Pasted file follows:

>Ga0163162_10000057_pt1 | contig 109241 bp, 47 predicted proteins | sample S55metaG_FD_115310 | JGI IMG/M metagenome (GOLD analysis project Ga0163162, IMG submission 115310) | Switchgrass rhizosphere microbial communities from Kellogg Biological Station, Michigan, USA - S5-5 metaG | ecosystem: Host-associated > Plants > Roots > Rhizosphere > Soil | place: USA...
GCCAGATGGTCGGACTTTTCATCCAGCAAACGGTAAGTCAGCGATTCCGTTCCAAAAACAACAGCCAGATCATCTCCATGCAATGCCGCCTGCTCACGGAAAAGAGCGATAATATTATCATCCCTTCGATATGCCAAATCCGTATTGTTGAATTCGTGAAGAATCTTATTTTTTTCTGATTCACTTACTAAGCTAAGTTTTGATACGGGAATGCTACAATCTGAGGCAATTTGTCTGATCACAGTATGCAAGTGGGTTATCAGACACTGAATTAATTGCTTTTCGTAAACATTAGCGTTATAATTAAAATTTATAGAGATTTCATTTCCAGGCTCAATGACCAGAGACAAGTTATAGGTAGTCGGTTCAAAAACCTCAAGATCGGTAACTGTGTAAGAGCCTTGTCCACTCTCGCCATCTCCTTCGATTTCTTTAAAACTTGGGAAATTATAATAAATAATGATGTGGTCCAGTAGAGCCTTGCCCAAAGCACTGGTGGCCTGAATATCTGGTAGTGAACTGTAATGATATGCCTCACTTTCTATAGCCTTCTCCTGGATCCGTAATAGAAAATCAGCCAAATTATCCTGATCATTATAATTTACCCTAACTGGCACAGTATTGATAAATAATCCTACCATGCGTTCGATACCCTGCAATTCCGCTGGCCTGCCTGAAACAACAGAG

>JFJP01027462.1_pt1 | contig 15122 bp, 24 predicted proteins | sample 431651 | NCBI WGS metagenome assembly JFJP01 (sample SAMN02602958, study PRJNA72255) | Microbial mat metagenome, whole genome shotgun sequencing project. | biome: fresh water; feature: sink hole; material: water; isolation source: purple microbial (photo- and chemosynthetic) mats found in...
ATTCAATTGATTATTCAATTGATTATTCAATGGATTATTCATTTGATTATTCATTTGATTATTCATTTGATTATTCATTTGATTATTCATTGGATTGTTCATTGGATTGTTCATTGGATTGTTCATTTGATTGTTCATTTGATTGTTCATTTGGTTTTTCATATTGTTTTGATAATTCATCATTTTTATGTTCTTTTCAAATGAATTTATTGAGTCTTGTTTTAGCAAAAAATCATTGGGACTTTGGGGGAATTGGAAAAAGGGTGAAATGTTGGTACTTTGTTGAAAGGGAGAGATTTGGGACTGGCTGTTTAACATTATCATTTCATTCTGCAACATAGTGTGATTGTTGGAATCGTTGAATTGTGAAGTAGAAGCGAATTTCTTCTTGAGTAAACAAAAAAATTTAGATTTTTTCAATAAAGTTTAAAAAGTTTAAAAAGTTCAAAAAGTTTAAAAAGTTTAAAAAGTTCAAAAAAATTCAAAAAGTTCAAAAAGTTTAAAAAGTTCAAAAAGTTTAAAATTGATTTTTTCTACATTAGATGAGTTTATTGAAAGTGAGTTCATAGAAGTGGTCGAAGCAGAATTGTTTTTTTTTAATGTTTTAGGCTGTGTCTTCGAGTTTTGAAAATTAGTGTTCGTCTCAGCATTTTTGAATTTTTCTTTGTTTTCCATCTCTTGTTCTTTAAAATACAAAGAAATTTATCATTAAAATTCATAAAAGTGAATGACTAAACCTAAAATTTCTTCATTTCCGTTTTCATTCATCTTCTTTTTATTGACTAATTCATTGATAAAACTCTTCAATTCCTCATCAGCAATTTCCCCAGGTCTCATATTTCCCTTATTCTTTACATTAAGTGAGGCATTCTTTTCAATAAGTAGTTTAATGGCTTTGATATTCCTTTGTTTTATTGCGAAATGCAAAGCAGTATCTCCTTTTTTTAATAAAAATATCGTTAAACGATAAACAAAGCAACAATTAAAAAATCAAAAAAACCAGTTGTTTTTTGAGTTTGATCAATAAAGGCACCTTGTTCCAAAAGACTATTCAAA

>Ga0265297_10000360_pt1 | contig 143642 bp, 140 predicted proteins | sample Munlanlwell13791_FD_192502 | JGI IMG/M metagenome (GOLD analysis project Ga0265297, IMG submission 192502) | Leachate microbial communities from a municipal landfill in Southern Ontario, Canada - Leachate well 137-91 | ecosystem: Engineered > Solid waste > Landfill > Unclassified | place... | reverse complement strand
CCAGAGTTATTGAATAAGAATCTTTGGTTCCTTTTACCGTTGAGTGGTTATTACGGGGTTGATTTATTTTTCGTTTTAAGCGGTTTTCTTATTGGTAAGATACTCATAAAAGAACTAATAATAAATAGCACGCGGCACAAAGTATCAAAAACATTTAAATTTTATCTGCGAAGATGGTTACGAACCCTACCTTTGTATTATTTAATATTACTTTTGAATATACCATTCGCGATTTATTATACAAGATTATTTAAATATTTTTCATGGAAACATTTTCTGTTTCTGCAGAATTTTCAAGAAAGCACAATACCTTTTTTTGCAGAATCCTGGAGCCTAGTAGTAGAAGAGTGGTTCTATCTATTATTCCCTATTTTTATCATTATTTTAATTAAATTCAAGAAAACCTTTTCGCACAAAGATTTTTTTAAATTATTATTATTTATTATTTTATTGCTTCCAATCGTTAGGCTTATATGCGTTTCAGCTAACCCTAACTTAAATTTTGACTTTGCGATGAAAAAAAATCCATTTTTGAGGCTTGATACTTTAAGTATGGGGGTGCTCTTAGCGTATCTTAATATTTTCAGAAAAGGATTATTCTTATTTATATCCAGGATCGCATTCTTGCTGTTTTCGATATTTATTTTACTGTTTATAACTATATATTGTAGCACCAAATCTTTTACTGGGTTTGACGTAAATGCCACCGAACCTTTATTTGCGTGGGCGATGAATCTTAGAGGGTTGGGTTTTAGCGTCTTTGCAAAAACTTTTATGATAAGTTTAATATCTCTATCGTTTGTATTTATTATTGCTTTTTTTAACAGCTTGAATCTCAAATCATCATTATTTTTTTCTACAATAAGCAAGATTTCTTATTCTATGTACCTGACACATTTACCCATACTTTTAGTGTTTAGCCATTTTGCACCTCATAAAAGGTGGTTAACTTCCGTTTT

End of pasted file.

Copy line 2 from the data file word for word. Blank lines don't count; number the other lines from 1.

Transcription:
GCCAGATGGTCGGACTTTTCATCCAGCAAACGGTAAGTCAGCGATTCCGTTCCAAAAACAACAGCCAGATCATCTCCATGCAATGCCGCCTGCTCACGGAAAAGAGCGATAATATTATCATCCCTTCGATATGCCAAATCCGTATTGTTGAATTCGTGAAGAATCTTATTTTTTTCTGATTCACTTACTAAGCTAAGTTTTGATACGGGAATGCTACAATCTGAGGCAATTTGTCTGATCACAGTATGCAAGTGGGTTATCAGACACTGAATTAATTGCTTTTCGTAAACATTAGCGTTATAATTAAAATTTATAGAGATTTCATTTCCAGGCTCAATGACCAGAGACAAGTTATAGGTAGTCGGTTCAAAAACCTCAAGATCGGTAACTGTGTAAGAGCCTTGTCCACTCTCGCCATCTCCTTCGATTTCTTTAAAACTTGGGAAATTATAATAAATAATGATGTGGTCCAGTAGAGCCTTGCCCAAAGCACTGGTGGCCTGAATATCTGGTAGTGAACTGTAATGATATGCCTCACTTTCTATAGCCTTCTCCTGGATCCGTAATAGAAAATCAGCCAAATTATCCTGATCATTATAATTTACCCTAACTGGCACAGTATTGATAAATAATCCTACCATGCGTTCGATACCCTGCAATTCCGCTGGCCTGCCTGAAACAACAGAG